CUBA CITY, Wis. — Three days after a fire ravaged a Cuba City golf and supper club, the damaged remnants still rest in a scorched pile where the clubhouse once stood.
The leaders at Cole Acres, 7617 County Road J, are wasting little time planning their next steps, however.
Pro shop Manager Dan Bowden said the building will be demolished within a week, and plans to construct a replacement already are underway.
“This is the center of three communities,” Bowden said. “We have had generations of people in Cuba City, Benton and Hazel Green who grew up here, who raised their kids here. We want to get back to normal as quickly as we can. We want to do that for them.”
Benton fire crews were called to the scene of the blaze around 1 a.m. Sunday. They were joined by firefighters from five other departments, with emergency responders spending roughly five hours on the scene.
Extensive fire damage destroyed the upper level of the building, while heat and smoke damage affected the lower one. Bowden said insurance crews visited the site Tuesday and deemed the building a hazard.
“They want it to come down as soon as possible, and it is scheduled to come down on Monday,” he said.
Bowden said Cole Acres already has begun working with engineering firms to design a new building, adding that officials hope to have the new structure ready for spring 2022.
The golf course already has reopened to members, Bowden said. Shortly after the building is demolished, Cole Acres will begin using a portable pro shop that will allow staff to take tee times, process greens fees and allow non-members to use the course.
Plans for the swimming pool on the property are less clear, however.
Bowden said the pumps for the pool were built into the foundation of the clubhouse, and that system will be removed when the rest of the building comes down. He said a new pumping system is not part of the plan for the soon-to-be-constructed clubhouse.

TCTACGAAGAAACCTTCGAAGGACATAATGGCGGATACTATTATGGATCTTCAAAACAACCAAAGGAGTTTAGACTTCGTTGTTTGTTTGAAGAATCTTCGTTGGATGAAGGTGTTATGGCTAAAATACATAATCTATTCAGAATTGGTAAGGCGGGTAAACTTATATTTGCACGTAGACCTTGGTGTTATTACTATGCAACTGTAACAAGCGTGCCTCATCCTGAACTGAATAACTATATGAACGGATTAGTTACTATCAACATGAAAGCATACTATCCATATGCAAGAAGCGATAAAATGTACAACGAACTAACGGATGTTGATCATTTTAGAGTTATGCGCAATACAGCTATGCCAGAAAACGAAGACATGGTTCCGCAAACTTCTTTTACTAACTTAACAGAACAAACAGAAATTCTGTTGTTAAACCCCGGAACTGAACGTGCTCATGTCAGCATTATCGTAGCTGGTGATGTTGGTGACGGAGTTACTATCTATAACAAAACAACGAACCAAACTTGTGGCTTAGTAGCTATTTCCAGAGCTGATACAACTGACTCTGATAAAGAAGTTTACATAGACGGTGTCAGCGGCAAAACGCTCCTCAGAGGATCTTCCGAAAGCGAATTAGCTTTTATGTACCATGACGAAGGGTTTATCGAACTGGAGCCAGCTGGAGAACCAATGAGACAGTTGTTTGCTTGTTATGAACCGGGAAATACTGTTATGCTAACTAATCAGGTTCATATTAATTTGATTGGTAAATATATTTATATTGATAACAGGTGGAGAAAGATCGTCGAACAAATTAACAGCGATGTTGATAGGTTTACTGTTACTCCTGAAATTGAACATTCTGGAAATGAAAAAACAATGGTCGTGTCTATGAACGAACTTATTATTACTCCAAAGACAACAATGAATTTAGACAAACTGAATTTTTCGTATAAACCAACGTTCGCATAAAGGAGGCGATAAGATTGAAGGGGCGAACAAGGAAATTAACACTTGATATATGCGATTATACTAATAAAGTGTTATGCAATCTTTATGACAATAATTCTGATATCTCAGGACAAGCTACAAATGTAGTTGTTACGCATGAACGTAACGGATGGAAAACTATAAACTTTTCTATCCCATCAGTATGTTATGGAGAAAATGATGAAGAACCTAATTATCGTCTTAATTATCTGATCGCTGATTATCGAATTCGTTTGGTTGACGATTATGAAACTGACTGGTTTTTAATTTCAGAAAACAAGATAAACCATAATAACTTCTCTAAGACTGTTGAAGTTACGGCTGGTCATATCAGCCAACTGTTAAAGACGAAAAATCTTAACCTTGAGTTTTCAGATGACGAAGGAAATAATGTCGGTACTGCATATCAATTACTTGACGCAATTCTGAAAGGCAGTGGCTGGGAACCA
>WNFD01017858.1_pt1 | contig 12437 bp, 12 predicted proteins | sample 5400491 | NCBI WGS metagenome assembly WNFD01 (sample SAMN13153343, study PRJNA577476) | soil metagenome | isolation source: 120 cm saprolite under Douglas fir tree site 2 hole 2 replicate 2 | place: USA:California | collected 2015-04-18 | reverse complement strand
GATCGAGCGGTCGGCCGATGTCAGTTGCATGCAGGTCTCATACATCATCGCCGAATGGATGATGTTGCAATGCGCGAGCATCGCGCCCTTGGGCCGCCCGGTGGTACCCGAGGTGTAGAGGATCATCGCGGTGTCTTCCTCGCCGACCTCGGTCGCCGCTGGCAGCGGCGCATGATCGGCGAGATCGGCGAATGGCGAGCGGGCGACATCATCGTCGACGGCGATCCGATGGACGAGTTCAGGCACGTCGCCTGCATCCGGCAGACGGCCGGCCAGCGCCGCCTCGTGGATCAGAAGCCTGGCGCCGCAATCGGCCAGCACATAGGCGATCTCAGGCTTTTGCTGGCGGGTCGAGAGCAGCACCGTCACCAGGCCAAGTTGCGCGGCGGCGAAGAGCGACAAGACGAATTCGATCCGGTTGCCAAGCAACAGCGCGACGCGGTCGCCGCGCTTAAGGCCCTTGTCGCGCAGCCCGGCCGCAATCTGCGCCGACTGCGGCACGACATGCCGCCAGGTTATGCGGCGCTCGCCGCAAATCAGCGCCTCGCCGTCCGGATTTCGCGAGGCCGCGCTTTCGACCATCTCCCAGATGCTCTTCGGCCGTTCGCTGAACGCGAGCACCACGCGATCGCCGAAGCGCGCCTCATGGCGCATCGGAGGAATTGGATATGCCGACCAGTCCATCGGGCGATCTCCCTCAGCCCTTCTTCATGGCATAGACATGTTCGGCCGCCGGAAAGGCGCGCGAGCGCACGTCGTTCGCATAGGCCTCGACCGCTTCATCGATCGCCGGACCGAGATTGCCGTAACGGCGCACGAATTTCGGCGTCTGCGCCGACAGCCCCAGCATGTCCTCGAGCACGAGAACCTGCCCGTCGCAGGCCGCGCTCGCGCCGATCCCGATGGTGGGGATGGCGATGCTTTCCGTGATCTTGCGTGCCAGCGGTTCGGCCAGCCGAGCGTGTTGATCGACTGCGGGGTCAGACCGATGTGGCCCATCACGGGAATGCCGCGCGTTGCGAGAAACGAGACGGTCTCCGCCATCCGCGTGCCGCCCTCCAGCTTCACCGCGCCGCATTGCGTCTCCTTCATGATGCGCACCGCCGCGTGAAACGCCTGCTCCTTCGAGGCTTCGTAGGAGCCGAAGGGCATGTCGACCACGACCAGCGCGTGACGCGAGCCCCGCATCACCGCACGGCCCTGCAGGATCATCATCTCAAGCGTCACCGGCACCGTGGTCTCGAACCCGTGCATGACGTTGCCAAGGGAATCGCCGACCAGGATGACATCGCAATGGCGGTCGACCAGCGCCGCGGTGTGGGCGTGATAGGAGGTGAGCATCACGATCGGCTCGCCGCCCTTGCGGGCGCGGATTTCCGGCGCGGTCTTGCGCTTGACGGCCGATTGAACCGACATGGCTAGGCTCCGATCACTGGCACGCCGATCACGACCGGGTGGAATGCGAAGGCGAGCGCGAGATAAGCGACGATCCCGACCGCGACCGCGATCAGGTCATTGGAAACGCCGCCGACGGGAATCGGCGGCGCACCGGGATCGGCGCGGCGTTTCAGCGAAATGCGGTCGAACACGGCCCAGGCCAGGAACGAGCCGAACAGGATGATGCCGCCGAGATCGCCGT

But that doesn’t rule out the possibility that the pool could have a new chapter.
“We are looking at rebuilding the clubhouse first,” he said. “Next, we will look at the feasibility of building a new pump house if the funds and the support are there to do that.”
Benton Village President Gary McCrea called the fire a “terrible accident” and said it will impact multiple communities until Cole Acres is fully up and running.
He noted that many Benton residents used the pool for lessons or open swimming. Benton makes an annual financial contribution to support the pool, he said.
“The fact that it isn’t open will have a pretty big impact on us, especially with kids’ swimming lessons,” he said.
He said he is resigned to the fact that the pool cannot reopen this year but expressed hope that the pool services will return in the future.
“If it doesn’t reopen, people would have to go to Shullsburg or Galena or Platteville,” he said. “It is going to be a big loss for the community until they get it back up and running.”
Cole Acres employs about 20 workers, including full and part-time staff, Bowden said.
He said the majority of those jobs, including those related to the pro shop and golf course maintenance, would be unaffected by the fire.
Staff members employed in the Cole Acres supper club will be affected but will have the option to get hours in other roles, he said.
Bowden noted that there has been a high level of interest and “an outpouring of support” from community members in the days since the fire took place.
“I cannot even guess how many cars have driven past to take a look at what happened,” he said. “And so many people have called and offered to help in whatever way that they can.”
Calls to Cuba City officials were not returned Wednesday.